On a frigid day in January, we returned from the cemetery all lost in our own thoughts and grief and I laid down on my mom’s side of the bed trying to feel the comfort of the places she graced, the faint smell of her perfume and in the always changing stack of four books she was reading at the same time by her bedside. When I closed my eyes, the building tears rolled down my cheeks, “Are you there G-d? It’s me, Glenda.” A mantra from one of my favorite books from much younger days. From days when worries seemed to revolve around a first kiss, when I might ever need a bra, birthday parties and whose sprinkler would we run under. But today, there were harder questions, ones most never want to face. Lonely questions. A pain that causes a physical ache so much so that you can feel your heart tear. Are you there G-d? Watch over us, give us comfort, heal us. I never thought of what was to come.
After the 30 day mourning period of shloshim ended, there were murmurs of a virus. An outbreak in a city not too far from where we grew up in New York. It’s a flu, we will be ok, people might die, we will be ok, it’s a virus, we will be ok. Within what felt like minutes, the world began to shut down like a black out rolling over city buildings, one at a time, into darkness. Dreams, hopes, and wishes felt wilted into sadness, anxiety, and illness. Graduations, weddings, celebrations, life cycle moments, first kisses, and hugs taken away, but so too were jobs, homes, food, mental health, and the very breath of life. I had to be done praying for healing from the loss within my circle. Are you there G-d? It’s me, Glenda. We really need one of your epic saves! Seriously, like waters parting, doves with the twig, it’s literally burning bush time! I know you are weeping with us as we bury our loved ones, but we need you. Do something, anything, please help us.
Now of course I know from past experience that G-d is not a big talker. Not always “answering” in the traditional ways, but my voice was not the only one. English isn’t the only language in which people were pleading and praying. Just answer. Knowing that we needed each other as much as we did G-d, if we were able, we signed up for Zoom, exercised, read, took walks, posted, tagged, tweeted, snapped, cooked, made bread, watched tv—so much tv—spent time with our cohort, and found ways to be distracted, like a prolonged shiva. Many could not find distractions from poverty, homelessness, food insecurity, violence, and isolation. One loss, one name, one “shiva” after another across all religions, a sense of overwhelming loss and grief. Are you there G-d? It’s me, Glenda…it’s us, your children.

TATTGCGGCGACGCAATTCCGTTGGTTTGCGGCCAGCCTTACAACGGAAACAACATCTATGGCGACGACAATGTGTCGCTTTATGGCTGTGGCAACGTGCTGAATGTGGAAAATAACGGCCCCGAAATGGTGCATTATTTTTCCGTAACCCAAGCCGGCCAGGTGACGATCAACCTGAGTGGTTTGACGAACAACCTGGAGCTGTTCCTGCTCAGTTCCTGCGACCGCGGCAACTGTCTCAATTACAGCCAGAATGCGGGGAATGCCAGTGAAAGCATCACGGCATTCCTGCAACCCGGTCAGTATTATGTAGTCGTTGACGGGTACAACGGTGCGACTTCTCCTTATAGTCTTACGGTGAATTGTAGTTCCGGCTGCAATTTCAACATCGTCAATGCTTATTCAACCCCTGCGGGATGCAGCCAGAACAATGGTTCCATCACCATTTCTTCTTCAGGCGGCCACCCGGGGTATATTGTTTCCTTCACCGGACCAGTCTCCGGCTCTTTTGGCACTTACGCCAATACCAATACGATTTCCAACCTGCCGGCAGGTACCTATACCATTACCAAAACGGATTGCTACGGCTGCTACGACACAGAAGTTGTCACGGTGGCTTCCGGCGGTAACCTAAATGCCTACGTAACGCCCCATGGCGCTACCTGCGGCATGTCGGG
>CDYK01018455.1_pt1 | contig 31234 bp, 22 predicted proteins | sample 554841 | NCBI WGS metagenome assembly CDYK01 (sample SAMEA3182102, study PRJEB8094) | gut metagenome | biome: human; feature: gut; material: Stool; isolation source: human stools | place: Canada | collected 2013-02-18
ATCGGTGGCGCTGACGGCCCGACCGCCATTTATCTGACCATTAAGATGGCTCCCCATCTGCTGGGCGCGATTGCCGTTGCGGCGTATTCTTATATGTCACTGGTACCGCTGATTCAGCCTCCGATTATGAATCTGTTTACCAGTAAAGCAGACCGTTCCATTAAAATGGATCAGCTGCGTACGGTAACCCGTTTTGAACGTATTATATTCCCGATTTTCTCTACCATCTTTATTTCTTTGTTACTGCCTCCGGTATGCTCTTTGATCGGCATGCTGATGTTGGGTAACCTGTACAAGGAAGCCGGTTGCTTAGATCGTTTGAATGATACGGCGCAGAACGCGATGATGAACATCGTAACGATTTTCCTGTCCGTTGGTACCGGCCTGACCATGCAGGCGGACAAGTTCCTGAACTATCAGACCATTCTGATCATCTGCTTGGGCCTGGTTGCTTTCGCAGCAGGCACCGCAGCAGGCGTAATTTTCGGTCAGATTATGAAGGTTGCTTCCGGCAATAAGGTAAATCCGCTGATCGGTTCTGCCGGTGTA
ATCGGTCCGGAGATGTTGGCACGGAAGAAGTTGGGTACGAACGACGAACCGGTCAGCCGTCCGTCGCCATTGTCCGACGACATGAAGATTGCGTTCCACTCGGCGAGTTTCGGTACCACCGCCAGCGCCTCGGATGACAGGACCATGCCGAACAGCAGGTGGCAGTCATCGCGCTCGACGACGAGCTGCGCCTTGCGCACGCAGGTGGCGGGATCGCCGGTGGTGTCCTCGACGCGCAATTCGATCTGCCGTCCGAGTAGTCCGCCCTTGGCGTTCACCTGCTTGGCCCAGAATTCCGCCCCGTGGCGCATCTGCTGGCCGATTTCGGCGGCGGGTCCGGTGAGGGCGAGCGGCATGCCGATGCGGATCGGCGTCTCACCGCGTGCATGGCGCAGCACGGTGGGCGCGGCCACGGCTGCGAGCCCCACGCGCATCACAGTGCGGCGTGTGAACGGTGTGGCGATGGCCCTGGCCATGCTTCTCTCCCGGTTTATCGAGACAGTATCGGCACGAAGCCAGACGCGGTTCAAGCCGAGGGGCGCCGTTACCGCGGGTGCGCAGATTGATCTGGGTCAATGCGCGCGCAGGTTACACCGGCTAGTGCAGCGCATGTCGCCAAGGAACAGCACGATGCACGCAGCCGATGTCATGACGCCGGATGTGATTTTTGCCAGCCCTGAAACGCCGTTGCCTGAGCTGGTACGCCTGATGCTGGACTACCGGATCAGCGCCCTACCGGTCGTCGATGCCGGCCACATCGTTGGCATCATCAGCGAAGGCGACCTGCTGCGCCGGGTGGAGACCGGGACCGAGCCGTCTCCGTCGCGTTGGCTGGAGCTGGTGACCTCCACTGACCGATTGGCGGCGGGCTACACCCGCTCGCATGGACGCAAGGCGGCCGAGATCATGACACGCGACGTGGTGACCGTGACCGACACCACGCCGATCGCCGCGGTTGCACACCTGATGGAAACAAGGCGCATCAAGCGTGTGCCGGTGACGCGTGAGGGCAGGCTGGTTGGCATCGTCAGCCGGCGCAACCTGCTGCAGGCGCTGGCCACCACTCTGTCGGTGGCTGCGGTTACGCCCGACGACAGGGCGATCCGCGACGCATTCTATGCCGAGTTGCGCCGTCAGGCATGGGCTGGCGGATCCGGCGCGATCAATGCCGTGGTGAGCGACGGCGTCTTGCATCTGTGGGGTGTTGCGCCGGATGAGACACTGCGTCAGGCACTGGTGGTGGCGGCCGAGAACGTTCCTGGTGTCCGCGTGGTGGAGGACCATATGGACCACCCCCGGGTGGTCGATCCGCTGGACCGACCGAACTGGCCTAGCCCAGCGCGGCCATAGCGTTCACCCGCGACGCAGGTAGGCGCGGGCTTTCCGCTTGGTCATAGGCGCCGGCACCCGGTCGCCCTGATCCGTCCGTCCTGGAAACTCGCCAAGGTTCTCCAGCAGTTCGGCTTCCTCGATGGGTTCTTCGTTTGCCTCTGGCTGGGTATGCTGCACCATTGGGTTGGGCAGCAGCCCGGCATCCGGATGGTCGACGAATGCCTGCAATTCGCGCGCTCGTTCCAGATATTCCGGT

We turned to action, 7:00 pm tributes to our front-line workers, delivering food, supporting charities, speaking out against injustice and inequity, lending a shoulder, praying, supporting the mourners, seeking out ways to find comfort. And yet, so much was lost, hearts broken, a historical time that will shape us all and our futures. We need a miracle G-d. One for these ages. When I see the pink in the early evening February sky, I recall my mother saying she found You in the magic of those colors and soon the darkness of winter would turn into the rebirth of spring. I know you are there.
I was recently given the book, Are You There G-d? It’s Me, Margaret, and have been reading it aloud enjoying the simplicity of her conversations with G-d and finding meaning in the complexities of a relationship with G-d. Finding comfort in G-d, however that looks to each of us, is a miracle. And as for the big ask, G-d has shown us that we are the miracles. Taking shape in the compassionate and tired eyes of a nurse, teacher, or doctor, the brilliant minds working to cure this virus, the tireless care takers, clergy, grocers, delivery drivers, and countless others and by choosing love and kindness. While there has been and will be great loss, the future once again holds the excitement of first kisses, the return of the embrace, mad dashes through sprinklers, and the brilliant colors in the sky that truly are signs of hope and healing.